We love to discover in the cosmos the geometrical forms that exist in the depths of our consciousness. The exactitude of the proportions of our monuments and the precision of our machines express a fundamental character of our mind. Geometry does not exist in the earthly world. It has originated in ourselves. The methods of nature are never so precise as those of man. We do not find in the universe the clearness and accuracy of our thought. We attempt, therefore, to abstract from the complexity of phenomena some simple systems whose components bear to one another certain relations susceptible of being described mathematically.
When all the discoveries [relating to the necessities and some to the pastimes of life] were fully developed, the sciences which relate neither to pleasure nor yet to the necessities of life were invented, and first in those places where men had leisure. Thus the mathematical sciences originated in the neighborhood of Egypt, because there the priestly class was allowed leisure.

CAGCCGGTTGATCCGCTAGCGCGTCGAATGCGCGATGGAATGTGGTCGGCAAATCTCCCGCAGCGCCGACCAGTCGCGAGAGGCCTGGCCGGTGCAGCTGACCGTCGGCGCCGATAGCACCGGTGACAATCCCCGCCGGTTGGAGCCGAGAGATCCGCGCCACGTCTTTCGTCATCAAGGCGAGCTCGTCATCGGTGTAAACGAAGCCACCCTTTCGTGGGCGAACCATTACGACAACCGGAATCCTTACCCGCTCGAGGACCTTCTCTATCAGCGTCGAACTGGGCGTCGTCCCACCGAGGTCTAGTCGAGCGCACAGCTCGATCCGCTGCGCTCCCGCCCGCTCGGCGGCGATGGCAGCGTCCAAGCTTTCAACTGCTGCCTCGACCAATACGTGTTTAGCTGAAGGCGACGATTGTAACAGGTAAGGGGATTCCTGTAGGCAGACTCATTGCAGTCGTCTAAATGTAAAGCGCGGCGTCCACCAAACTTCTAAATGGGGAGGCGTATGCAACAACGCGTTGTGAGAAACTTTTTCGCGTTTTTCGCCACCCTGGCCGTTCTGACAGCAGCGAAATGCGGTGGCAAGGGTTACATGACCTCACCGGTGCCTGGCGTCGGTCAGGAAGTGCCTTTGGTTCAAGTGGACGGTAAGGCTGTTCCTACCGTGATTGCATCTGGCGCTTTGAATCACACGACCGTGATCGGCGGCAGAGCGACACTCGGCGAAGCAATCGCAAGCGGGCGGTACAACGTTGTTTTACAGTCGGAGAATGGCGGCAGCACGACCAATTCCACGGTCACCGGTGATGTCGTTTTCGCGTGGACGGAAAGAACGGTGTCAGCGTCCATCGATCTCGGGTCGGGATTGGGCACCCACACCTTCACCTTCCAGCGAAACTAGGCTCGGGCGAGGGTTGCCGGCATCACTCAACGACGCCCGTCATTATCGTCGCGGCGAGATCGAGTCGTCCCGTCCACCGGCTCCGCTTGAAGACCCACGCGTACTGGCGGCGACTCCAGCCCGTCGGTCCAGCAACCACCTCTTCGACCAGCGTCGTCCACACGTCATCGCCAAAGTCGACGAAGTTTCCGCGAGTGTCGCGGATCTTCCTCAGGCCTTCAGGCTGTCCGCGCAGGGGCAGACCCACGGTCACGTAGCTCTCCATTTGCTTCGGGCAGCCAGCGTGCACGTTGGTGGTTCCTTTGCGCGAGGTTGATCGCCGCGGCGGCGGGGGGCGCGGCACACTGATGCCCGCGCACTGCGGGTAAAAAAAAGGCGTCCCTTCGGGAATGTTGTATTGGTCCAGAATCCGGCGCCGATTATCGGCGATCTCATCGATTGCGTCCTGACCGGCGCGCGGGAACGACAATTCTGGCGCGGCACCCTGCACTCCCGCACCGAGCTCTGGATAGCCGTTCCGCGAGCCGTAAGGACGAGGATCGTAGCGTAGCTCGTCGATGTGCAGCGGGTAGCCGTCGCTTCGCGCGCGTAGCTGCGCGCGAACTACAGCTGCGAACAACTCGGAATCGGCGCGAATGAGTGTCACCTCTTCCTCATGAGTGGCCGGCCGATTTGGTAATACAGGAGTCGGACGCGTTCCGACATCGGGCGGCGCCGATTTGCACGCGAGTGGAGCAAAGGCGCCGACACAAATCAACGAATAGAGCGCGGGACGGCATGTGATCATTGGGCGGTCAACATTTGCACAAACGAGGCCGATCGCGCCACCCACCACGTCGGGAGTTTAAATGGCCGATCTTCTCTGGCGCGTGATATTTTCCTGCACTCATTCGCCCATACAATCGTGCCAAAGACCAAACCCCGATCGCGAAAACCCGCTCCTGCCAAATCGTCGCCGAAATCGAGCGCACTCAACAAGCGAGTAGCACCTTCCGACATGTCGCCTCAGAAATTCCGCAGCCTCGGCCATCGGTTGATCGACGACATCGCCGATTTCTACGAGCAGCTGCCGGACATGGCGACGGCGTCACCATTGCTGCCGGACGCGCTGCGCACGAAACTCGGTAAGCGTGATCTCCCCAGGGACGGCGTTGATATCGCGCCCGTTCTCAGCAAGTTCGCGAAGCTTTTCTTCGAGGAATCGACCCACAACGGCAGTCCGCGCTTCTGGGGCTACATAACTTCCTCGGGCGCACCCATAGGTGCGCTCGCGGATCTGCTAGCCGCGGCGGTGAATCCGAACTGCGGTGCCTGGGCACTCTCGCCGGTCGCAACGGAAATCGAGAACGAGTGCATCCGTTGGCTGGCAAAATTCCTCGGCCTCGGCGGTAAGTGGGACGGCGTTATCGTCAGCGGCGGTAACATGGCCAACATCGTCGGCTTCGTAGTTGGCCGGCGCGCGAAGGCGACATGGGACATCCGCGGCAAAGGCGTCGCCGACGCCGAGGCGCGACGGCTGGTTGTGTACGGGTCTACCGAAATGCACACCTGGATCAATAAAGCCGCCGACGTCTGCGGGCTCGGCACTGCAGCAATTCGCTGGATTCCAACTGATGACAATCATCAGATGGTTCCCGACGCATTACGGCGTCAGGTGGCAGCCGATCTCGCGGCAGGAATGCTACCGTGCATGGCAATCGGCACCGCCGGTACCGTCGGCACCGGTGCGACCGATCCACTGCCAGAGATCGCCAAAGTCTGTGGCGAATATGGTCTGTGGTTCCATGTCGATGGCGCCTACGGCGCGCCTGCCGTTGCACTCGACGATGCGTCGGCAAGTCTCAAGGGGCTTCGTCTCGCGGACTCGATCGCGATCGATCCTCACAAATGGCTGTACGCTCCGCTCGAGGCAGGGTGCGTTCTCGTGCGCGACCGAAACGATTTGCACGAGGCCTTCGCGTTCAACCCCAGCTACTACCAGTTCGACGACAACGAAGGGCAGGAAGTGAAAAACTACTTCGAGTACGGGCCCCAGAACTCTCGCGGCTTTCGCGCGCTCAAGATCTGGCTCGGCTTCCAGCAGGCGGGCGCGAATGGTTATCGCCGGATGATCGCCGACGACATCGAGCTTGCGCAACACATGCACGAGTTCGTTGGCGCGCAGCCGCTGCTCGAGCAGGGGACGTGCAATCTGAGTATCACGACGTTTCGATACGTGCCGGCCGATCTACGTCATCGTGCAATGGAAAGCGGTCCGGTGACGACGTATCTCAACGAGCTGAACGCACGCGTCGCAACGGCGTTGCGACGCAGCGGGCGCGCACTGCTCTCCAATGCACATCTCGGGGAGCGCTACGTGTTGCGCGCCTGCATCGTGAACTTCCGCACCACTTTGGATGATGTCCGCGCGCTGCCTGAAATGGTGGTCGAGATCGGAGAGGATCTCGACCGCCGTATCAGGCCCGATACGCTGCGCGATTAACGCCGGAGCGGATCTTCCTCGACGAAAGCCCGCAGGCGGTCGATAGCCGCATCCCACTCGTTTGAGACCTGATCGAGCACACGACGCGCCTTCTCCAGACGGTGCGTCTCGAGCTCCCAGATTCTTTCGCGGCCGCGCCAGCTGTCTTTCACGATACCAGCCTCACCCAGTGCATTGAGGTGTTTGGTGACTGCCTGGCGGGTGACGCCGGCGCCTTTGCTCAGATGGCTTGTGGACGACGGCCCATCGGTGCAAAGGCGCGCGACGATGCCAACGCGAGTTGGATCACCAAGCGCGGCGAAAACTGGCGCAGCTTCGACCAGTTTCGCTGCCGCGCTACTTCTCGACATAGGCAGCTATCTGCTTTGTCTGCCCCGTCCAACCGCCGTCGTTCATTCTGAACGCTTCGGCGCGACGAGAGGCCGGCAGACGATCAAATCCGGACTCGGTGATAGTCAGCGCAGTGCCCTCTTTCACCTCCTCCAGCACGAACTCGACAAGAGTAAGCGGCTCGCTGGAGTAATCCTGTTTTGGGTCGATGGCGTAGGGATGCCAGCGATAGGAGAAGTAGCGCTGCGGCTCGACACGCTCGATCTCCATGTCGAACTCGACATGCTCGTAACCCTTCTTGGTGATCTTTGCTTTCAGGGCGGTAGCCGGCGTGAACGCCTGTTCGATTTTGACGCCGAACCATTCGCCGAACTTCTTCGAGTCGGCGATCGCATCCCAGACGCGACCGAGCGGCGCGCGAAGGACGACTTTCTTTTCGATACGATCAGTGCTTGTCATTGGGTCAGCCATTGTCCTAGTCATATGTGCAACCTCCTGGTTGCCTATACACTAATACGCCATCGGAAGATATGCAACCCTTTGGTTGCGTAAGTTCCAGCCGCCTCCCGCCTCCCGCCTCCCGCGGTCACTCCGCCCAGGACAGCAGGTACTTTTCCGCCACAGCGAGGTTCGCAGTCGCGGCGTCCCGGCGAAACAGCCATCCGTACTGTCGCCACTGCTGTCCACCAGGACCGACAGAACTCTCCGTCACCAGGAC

When ultra-violet light acts on a mixture of water, carbon dioxide, and ammonia, a vast variety of organic substances are made, including sugars and apparently some of the materials from which proteins are built up…. But before the origin of life they must have accumulated till the primitive oceans reached the consistency of hot dilute soup…. The first living or half-living things were probably large molecules synthesized under the influence of the sun’s radiation, and only capable of reproduction in the particularly favorable medium in which they originated….
While DNA could be claimed to be both simple and elegant, it must be remembered that DNA almost certainly originated fairly close to the origin of life when things were necessarily simple or they would not have got going.